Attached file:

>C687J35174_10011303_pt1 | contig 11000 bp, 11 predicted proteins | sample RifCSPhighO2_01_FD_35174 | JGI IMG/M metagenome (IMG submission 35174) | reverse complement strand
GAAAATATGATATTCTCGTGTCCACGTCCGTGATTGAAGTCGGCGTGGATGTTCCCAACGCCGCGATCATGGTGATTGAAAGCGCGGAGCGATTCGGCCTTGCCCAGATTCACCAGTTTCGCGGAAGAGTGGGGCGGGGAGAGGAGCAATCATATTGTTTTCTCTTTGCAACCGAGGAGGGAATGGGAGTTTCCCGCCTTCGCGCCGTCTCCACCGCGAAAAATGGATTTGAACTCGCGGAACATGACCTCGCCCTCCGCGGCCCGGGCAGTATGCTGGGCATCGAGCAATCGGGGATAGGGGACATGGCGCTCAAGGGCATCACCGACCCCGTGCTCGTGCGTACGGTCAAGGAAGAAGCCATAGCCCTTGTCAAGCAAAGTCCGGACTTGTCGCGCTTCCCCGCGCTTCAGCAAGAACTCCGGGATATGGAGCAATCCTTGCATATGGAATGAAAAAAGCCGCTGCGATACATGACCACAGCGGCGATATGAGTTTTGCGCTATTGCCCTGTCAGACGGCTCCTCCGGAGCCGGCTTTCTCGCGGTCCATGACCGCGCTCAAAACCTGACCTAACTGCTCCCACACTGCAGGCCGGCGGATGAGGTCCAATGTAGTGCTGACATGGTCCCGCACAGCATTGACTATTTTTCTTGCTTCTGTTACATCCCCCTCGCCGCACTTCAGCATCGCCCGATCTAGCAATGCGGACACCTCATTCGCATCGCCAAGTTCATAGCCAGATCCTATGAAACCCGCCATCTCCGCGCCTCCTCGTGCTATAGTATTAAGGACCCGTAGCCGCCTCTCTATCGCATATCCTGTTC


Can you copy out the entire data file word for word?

>C687J35174_10011303_pt1 | contig 11000 bp, 11 predicted proteins | sample RifCSPhighO2_01_FD_35174 | JGI IMG/M metagenome (IMG submission 35174) | reverse complement strand
GAAAATATGATATTCTCGTGTCCACGTCCGTGATTGAAGTCGGCGTGGATGTTCCCAACGCCGCGATCATGGTGATTGAAAGCGCGGAGCGATTCGGCCTTGCCCAGATTCACCAGTTTCGCGGAAGAGTGGGGCGGGGAGAGGAGCAATCATATTGTTTTCTCTTTGCAACCGAGGAGGGAATGGGAGTTTCCCGCCTTCGCGCCGTCTCCACCGCGAAAAATGGATTTGAACTCGCGGAACATGACCTCGCCCTCCGCGGCCCGGGCAGTATGCTGGGCATCGAGCAATCGGGGATAGGGGACATGGCGCTCAAGGGCATCACCGACCCCGTGCTCGTGCGTACGGTCAAGGAAGAAGCCATAGCCCTTGTCAAGCAAAGTCCGGACTTGTCGCGCTTCCCCGCGCTTCAGCAAGAACTCCGGGATATGGAGCAATCCTTGCATATGGAATGAAAAAAGCCGCTGCGATACATGACCACAGCGGCGATATGAGTTTTGCGCTATTGCCCTGTCAGACGGCTCCTCCGGAGCCGGCTTTCTCGCGGTCCATGACCGCGCTCAAAACCTGACCTAACTGCTCCCACACTGCAGGCCGGCGGATGAGGTCCAATGTAGTGCTGACATGGTCCCGCACAGCATTGACTATTTTTCTTGCTTCTGTTACATCCCCCTCGCCGCACTTCAGCATCGCCCGATCTAGCAATGCGGACACCTCATTCGCATCGCCAAGTTCATAGCCAGATCCTATGAAACCCGCCATCTCCGCGCCTCCTCGTGCTATAGTATTAAGGACCCGTAGCCGCCTCTCTATCGCATATCCTGTTC